The previous blog pointed out the ways in which campaigns have changed over the last decade. Today I want to note the ways in which campaigns have remained the same. And frankly, I think the truths in this blog are more important than the changes.
Nothing unites a church like prayer. Solid campaigns emphasize prayer from beginning to end.
Vision is absolutely crucial. People give to visions and dreams, not brick and mortar.
The leadership must be trustworthy and trusted. If you have had leadership trouble lately, work on rebuilding trust before launching a campaign.
The best campaigns wind up focusing more on faith raising and less on fundraising. I know this sounds like a cliche. But it remains true.
Leaders must lead. If the ministers and board are not wholly behind the project and the campaign, don’t bother. If the leaders do not give sacrificially, neither will the church.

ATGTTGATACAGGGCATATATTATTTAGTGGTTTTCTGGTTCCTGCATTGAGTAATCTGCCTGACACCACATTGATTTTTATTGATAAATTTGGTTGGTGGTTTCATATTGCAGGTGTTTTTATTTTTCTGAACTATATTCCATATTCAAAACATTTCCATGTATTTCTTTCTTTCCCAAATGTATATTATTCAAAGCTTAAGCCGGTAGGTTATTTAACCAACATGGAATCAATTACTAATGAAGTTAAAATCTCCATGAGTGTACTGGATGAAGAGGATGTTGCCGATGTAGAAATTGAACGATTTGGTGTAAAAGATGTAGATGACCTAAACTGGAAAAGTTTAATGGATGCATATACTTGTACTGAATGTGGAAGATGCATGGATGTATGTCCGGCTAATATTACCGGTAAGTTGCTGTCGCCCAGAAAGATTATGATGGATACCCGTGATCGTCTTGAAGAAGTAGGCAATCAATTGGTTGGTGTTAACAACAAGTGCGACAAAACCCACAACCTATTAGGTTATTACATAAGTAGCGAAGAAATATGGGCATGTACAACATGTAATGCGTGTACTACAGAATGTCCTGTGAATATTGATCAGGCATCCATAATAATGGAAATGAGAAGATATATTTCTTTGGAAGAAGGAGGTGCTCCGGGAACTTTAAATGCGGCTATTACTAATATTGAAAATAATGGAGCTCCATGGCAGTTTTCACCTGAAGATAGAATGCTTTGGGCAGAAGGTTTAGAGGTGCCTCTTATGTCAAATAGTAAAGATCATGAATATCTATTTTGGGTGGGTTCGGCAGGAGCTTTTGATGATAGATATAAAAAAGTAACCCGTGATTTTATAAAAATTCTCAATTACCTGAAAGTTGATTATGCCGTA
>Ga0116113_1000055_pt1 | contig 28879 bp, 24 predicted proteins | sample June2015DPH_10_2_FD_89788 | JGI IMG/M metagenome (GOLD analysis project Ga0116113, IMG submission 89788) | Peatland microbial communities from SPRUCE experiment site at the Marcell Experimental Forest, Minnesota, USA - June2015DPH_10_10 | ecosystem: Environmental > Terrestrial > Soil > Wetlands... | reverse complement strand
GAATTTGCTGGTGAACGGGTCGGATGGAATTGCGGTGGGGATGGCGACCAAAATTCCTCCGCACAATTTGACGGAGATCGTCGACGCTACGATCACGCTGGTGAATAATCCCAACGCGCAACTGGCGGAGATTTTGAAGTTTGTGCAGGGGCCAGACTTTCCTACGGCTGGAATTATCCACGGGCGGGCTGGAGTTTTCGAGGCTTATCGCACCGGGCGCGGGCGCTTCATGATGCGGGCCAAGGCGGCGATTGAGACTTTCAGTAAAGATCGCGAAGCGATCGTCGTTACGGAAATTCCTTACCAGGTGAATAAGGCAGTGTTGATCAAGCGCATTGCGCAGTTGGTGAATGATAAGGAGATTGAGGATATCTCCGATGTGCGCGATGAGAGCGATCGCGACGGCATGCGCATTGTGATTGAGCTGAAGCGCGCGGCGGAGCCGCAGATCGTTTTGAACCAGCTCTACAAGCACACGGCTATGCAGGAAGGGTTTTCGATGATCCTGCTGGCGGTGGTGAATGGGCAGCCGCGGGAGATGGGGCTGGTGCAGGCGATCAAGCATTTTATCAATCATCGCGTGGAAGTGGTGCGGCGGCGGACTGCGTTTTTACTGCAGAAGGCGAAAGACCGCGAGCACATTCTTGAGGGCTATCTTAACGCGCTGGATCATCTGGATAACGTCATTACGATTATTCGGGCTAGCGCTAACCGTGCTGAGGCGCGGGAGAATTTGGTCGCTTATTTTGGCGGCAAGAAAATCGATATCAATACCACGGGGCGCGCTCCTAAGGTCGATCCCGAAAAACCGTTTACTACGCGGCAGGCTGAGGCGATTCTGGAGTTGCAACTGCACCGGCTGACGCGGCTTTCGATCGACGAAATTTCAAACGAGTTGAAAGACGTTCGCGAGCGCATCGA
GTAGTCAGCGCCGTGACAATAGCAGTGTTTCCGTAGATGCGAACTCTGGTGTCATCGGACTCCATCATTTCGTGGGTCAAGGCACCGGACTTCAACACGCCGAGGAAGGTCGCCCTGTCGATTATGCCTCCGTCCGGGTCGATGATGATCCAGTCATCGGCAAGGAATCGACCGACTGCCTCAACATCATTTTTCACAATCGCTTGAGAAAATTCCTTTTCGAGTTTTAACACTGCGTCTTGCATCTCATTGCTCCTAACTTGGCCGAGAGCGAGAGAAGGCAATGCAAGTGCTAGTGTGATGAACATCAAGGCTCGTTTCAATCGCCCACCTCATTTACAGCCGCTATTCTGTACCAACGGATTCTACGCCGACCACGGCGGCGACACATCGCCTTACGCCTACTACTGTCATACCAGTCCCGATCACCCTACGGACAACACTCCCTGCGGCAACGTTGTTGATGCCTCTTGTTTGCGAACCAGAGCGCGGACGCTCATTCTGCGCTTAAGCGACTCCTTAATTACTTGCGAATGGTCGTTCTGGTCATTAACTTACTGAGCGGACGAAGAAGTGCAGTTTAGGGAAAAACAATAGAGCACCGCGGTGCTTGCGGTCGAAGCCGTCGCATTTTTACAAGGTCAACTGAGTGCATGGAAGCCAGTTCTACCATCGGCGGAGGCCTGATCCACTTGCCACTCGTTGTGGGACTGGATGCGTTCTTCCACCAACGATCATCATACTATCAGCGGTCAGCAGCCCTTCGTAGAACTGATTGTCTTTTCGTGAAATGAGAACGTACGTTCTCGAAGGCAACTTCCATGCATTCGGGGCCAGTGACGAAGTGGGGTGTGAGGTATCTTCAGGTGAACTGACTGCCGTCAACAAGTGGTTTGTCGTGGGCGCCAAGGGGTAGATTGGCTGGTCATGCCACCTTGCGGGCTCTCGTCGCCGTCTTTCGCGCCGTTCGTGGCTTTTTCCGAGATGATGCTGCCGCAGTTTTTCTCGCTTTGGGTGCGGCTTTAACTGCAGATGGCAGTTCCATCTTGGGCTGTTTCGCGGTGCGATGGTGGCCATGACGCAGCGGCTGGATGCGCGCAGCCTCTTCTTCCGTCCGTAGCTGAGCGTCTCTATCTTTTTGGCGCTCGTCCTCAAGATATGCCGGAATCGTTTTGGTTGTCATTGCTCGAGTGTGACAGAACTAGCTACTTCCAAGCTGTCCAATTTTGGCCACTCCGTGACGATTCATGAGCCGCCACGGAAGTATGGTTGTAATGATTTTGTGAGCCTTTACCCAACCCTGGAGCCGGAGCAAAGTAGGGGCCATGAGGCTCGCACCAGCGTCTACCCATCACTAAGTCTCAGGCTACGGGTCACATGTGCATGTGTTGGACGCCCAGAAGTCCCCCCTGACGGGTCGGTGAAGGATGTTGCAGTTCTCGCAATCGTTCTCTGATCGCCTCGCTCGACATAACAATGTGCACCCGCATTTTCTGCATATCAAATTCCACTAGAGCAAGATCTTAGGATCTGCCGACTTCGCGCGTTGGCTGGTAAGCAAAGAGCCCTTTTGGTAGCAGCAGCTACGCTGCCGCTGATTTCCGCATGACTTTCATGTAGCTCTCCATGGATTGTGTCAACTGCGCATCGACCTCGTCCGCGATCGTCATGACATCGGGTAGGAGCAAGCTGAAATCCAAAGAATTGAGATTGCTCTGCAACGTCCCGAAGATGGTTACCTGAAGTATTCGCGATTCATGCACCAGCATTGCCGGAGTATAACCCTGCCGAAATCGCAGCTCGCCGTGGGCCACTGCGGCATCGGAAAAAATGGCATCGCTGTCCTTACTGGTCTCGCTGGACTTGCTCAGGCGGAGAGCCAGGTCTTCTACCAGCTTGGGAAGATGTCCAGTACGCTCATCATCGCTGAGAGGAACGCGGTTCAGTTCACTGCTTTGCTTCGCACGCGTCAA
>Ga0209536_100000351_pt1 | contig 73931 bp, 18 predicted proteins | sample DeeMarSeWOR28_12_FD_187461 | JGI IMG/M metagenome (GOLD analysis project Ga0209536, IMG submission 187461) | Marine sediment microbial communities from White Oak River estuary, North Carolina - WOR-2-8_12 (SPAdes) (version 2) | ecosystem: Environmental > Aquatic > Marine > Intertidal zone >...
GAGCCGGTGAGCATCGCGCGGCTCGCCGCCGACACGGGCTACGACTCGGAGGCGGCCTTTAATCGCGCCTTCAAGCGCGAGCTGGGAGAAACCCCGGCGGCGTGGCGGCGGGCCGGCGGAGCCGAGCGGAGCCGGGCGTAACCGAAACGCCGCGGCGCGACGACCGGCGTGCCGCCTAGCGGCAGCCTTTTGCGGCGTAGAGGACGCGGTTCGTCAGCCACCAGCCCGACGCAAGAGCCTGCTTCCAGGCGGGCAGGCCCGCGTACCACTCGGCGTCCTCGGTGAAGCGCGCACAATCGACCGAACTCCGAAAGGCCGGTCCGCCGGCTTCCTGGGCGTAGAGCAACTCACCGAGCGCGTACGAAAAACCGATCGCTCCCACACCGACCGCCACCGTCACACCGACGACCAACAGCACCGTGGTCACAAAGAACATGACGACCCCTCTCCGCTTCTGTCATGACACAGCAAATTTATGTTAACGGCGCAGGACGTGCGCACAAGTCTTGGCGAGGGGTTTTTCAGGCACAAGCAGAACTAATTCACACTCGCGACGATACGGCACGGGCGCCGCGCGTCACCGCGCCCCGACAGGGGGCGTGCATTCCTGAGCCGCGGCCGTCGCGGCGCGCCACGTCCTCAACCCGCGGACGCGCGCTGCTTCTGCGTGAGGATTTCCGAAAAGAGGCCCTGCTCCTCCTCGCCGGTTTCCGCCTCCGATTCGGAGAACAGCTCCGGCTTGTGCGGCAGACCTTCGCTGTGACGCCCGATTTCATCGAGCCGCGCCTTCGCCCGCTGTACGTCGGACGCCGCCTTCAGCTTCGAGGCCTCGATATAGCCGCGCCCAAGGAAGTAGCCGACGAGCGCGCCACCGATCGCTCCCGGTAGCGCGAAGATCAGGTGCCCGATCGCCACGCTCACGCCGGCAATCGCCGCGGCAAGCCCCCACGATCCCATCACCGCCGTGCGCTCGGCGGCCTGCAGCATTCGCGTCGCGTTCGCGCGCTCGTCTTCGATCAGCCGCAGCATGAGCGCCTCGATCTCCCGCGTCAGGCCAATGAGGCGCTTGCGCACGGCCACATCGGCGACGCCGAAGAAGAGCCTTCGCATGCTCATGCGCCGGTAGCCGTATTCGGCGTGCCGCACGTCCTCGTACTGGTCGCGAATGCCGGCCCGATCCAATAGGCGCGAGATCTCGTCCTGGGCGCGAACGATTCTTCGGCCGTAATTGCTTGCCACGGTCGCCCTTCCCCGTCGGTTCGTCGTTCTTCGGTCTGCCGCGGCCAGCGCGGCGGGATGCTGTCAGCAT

Campaigns are very effective in reaching the church member who does not give or grossly under gives. Campaigns often turn church renters into owners.
Attention must be given to those participating in early commitment. The top ten gifts in any campaign will equal 30% of the total given. We spend even more time with the early commitment process than we did a decade ago.
Campaigns seldom negatively impact weekly giving.
We have seen little change in the amount that can be raised in a campaign. We usually tell churches they can raise 1.5 to 3 times their annual giving over a three-year period. We have had some churches receive 4 times annual giving, while only 1 or 2 have raised less than 2 times.
Campaigns are an exciting, “shot in the arm” experience for churches. They require hard work, but churches find it is well worth the effort.